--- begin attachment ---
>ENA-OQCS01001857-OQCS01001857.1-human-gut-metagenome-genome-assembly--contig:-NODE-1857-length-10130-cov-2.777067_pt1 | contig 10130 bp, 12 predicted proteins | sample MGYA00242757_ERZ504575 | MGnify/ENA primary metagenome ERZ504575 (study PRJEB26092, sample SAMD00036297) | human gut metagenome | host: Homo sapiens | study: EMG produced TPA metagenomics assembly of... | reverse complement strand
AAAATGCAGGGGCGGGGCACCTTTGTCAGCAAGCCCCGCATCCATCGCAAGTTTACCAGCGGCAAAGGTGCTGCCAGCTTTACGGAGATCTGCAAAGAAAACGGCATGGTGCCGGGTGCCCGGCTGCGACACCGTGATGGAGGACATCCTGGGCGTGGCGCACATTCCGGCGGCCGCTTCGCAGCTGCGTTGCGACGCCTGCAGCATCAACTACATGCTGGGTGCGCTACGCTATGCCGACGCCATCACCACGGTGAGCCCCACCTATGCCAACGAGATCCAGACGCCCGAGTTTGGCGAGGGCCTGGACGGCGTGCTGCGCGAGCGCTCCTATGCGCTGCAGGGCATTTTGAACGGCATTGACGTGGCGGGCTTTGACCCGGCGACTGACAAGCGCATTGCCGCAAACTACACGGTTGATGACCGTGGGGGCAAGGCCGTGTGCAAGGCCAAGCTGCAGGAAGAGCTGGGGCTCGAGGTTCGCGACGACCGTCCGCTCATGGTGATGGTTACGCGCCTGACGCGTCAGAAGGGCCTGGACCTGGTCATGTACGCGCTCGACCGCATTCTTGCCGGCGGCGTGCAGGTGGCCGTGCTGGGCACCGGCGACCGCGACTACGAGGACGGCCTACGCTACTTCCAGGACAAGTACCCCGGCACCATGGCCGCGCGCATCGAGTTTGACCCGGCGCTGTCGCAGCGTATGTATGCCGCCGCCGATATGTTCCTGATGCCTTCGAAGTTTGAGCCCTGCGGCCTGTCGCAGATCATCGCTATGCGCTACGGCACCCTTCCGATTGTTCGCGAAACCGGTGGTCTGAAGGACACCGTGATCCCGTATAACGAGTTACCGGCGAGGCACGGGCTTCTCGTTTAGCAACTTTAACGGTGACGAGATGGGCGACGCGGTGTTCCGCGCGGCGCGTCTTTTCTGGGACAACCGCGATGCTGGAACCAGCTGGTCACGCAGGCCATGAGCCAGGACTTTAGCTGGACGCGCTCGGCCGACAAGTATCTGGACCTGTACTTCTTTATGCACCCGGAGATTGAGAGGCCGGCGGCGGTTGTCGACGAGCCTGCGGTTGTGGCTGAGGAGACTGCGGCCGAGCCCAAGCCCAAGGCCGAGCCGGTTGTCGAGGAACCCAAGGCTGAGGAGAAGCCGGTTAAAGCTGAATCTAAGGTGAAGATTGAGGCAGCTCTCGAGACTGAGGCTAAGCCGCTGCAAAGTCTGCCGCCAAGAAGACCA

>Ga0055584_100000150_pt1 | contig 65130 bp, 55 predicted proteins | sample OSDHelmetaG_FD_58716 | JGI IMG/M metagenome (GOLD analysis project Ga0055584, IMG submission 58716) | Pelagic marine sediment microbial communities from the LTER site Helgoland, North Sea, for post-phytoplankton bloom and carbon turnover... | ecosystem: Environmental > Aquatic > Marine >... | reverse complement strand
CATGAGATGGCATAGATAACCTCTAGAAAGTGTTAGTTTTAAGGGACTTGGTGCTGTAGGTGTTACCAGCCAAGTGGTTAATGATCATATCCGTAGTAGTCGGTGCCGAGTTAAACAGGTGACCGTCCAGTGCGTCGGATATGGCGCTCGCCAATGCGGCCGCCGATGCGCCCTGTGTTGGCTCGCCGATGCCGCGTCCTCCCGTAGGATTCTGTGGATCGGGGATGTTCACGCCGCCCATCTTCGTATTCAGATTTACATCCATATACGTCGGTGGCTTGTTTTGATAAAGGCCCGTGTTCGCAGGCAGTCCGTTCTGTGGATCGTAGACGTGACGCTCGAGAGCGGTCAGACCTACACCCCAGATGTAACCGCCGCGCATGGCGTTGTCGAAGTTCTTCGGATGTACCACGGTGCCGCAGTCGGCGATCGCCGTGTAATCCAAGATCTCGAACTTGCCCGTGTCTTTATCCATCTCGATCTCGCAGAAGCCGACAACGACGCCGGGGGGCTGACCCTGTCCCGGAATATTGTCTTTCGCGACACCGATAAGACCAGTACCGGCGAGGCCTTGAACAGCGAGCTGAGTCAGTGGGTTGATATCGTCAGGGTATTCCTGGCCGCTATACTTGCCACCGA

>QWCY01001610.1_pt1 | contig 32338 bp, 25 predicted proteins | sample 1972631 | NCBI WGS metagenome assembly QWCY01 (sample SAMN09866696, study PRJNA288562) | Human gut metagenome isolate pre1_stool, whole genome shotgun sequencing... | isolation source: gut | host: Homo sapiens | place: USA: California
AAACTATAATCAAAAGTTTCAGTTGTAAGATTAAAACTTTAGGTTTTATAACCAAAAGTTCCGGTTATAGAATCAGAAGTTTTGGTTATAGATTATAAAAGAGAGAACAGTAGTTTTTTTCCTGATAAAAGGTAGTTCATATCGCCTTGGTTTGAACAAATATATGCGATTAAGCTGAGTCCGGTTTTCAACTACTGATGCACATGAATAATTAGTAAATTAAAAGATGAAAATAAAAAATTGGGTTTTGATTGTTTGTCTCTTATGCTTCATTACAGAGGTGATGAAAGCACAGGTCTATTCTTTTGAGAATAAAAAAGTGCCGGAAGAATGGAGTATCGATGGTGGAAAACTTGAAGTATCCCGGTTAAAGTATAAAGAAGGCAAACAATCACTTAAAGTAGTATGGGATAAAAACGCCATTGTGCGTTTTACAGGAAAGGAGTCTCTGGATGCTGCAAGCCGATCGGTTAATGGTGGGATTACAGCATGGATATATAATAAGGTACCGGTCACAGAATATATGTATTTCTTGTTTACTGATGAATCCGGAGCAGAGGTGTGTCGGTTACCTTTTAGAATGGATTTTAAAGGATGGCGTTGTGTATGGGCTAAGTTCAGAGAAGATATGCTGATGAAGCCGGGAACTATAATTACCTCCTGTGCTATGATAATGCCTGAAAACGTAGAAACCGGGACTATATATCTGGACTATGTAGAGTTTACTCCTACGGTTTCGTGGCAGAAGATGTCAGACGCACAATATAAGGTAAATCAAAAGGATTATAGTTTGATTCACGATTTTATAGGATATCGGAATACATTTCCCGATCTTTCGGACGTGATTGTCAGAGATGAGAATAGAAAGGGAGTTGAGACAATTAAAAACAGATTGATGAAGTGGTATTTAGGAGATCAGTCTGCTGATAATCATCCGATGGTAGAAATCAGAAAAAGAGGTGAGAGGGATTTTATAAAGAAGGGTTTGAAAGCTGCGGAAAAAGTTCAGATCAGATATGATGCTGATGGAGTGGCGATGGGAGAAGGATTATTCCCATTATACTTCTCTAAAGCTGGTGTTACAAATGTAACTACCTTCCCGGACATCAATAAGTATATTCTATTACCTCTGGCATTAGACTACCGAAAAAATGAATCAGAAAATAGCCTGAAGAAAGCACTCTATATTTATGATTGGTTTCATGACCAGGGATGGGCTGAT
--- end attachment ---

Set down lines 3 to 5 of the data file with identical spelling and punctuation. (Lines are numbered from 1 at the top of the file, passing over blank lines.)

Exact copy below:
>Ga0055584_100000150_pt1 | contig 65130 bp, 55 predicted proteins | sample OSDHelmetaG_FD_58716 | JGI IMG/M metagenome (GOLD analysis project Ga0055584, IMG submission 58716) | Pelagic marine sediment microbial communities from the LTER site Helgoland, North Sea, for post-phytoplankton bloom and carbon turnover... | ecosystem: Environmental > Aquatic > Marine >... | reverse complement strand
CATGAGATGGCATAGATAACCTCTAGAAAGTGTTAGTTTTAAGGGACTTGGTGCTGTAGGTGTTACCAGCCAAGTGGTTAATGATCATATCCGTAGTAGTCGGTGCCGAGTTAAACAGGTGACCGTCCAGTGCGTCGGATATGGCGCTCGCCAATGCGGCCGCCGATGCGCCCTGTGTTGGCTCGCCGATGCCGCGTCCTCCCGTAGGATTCTGTGGATCGGGGATGTTCACGCCGCCCATCTTCGTATTCAGATTTACATCCATATACGTCGGTGGCTTGTTTTGATAAAGGCCCGTGTTCGCAGGCAGTCCGTTCTGTGGATCGTAGACGTGACGCTCGAGAGCGGTCAGACCTACACCCCAGATGTAACCGCCGCGCATGGCGTTGTCGAAGTTCTTCGGATGTACCACGGTGCCGCAGTCGGCGATCGCCGTGTAATCCAAGATCTCGAACTTGCCCGTGTCTTTATCCATCTCGATCTCGCAGAAGCCGACAACGACGCCGGGGGGCTGACCCTGTCCCGGAATATTGTCTTTCGCGACACCGATAAGACCAGTACCGGCGAGGCCTTGAACAGCGAGCTGAGTCAGTGGGTTGATATCGTCAGGGTATTCCTGGCCGCTATACTTGCCACCGA

>QWCY01001610.1_pt1 | contig 32338 bp, 25 predicted proteins | sample 1972631 | NCBI WGS metagenome assembly QWCY01 (sample SAMN09866696, study PRJNA288562) | Human gut metagenome isolate pre1_stool, whole genome shotgun sequencing... | isolation source: gut | host: Homo sapiens | place: USA: California